Everyone gets 15 minutes of fame in a lifetime (some more minutes than others). To appear on TV and radio, especially “live” recordings, can be daunting to many.

My first live TV interview was in 1996. I remembered vividly that we just launched the first classroom-based Internet training primer for busy executives, and a morning program producer found it pioneering, since the Internet was only commercialized in 1996. I was shown into a sitting room-like studio, and the male host was very friendly, immediately easing half of my jitters in my first-ever appearance. Fortunately, I was able to breeze through all the questions, and the interview was very well received. Right after the TV interview, many people turned up for our public training programs.

What I realized then was that everyone tends to be nervous in the first few seconds PRIOR to going live (and that goes for public speaking as well). But when you have to deliver the goods during the interview, you immerse yourself in focusing on answering questions, and the jitters disappear.

Actions: Preparation and body language tips

Before you turn up for a TV or radio interview, you need to prepare yourself.

Prepare a full media kit, preferably with VNR (for TV) and ANR (for radio). Have someone deliver the media kit and the video or audio news releases to the station a couple of days before the recording, so that the producer can prepare the footage to decide if they can use it.

If the recording is done at your office, tidy up the location, and make the location look as natural as possible. Some people would intentionally put up blatant corporate posters and banners, thinking that a recording is a good excuse to “advertise”. Never do that! Even if you try, the producer and crew will likely remove them for you just before the recording. Do ask the producer and crew if they like some company signage, and back off if they say no.

If you have to go to the TV studio for recording, ask the producer beforehand if the studio is a virtual set. A virtual set makes use of chromakey backdrops (blue or green screen), where graphics are then laid in to create the illusion of a physical environment. Some studios are still real, but progressively, due to budget constraints, many studios have switched to virtual sets so that they can change the look-and-feel at the flick of a button. If you are going to a virtual set, ask if they are using blue or green screen, and AVOID WEARING THAT COLOR! If you do, you will have an invisible torso on air! Digital studio cameras provide “cleaner” color fidelity than older analog cameras, although not all studios have switched to digital versions. To be on the safe side, avoid wearing clothes with busy patterns, or overly bright colors (such as bright red, yellow, orange, lime green, or even white). Muted colors such as dark gray for suits are fine.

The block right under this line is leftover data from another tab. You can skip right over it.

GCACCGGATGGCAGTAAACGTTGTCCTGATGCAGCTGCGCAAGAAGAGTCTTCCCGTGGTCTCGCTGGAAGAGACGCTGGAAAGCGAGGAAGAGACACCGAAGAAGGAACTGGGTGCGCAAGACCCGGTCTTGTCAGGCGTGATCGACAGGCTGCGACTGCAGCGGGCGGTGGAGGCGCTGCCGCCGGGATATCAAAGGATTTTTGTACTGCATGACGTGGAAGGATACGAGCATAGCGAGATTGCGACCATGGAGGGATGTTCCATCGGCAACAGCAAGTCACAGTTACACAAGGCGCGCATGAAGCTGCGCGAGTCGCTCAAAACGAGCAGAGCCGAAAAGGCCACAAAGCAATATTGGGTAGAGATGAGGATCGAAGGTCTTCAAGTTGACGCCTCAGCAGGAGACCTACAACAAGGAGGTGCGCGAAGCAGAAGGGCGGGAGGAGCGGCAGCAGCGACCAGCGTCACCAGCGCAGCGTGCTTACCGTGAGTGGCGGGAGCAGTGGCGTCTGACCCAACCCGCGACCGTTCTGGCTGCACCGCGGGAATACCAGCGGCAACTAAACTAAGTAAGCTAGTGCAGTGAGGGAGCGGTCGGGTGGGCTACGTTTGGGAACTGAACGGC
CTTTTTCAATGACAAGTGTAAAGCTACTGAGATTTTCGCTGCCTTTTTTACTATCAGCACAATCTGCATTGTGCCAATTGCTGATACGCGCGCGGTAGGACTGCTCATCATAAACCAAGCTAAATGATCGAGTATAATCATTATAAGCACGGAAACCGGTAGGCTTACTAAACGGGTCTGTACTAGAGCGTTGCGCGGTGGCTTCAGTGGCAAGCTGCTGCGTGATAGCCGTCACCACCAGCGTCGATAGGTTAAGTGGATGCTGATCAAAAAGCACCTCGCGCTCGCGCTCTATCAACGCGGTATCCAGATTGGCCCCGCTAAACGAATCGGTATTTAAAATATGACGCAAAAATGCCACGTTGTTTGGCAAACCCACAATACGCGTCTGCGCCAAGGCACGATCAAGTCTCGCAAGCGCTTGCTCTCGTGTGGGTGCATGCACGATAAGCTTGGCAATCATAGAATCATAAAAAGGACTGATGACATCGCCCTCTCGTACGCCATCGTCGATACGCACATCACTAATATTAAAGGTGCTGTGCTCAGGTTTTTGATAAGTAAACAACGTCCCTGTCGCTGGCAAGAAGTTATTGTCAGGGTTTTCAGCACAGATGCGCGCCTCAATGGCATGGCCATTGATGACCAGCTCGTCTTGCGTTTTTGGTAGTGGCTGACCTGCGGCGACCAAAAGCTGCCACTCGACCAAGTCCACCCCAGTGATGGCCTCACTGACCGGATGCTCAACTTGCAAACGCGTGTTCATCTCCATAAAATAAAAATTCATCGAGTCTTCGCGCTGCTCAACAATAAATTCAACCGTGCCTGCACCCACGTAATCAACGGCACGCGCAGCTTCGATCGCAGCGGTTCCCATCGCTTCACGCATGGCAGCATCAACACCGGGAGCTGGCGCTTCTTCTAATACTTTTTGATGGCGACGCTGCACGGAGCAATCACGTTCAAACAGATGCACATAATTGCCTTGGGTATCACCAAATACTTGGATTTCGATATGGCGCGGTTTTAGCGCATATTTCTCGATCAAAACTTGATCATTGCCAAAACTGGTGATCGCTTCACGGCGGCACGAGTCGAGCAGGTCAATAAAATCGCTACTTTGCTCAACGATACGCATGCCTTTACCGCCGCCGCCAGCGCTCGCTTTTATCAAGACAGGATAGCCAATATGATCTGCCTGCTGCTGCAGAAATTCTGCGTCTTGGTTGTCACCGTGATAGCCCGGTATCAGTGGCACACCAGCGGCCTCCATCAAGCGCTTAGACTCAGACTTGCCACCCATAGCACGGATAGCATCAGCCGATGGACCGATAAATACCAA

Once you are on air, how you behave will make or break your public image. Some people, especially when they are nervous, gesture wildly and look fidgety or exasperated. In our media training courses, we advise clients to adopt the “executive pose”, which is a rather calm and knowing posture. If you must gesture with your hands, use gentle gestures, and keep your palms open to give an impression of openness. Novice interviewees stare into the studio camera, rather than look at the interviewer. Think of the studio session as a chat with a friend, and focus your attention on your host. When it is not your turn to speak, maintain a pleasant light smile, because the entire attention of the audience is still on you. Try not to laugh loudly. From the body language perspective, do not rub your nose or your chin, since it may imply that you are lying. Do not fold your arms tightly together, which gives the impression that you are indifferent or arrogant (when in fact you may just be cold or nervous).

Many people imagine that because TV and radio reaches out to millions, the medium is the same as speaking on stage. Therefore, they will gesture wildly, talk loudly, and become “larger” personalities than their natural selves. However, the right way to talk and behave is to imagine that you are chatting with a friend in a small cozy room – no need for loud voices and wild gestures, since your friend, merely 2 feet away, can hear and see you very well. Bring the audience into your personal space, rather than attempting to project yourself outwards, and you may be pleasantly surprised by how successful you may become on screen.

These are some writings we did in 2003 (published as “DotZen”, a paperback book that was widely publicized), and we extracted some which are still relevant today, in the areas of branding, marketing, sales, publicity, and business improvement. If we find some time outside that of helping our clients grow and taking a rest, we will try to write some more.

Copyright©2003 Seamus Phan & Ter Hui Peng. All rights reserved.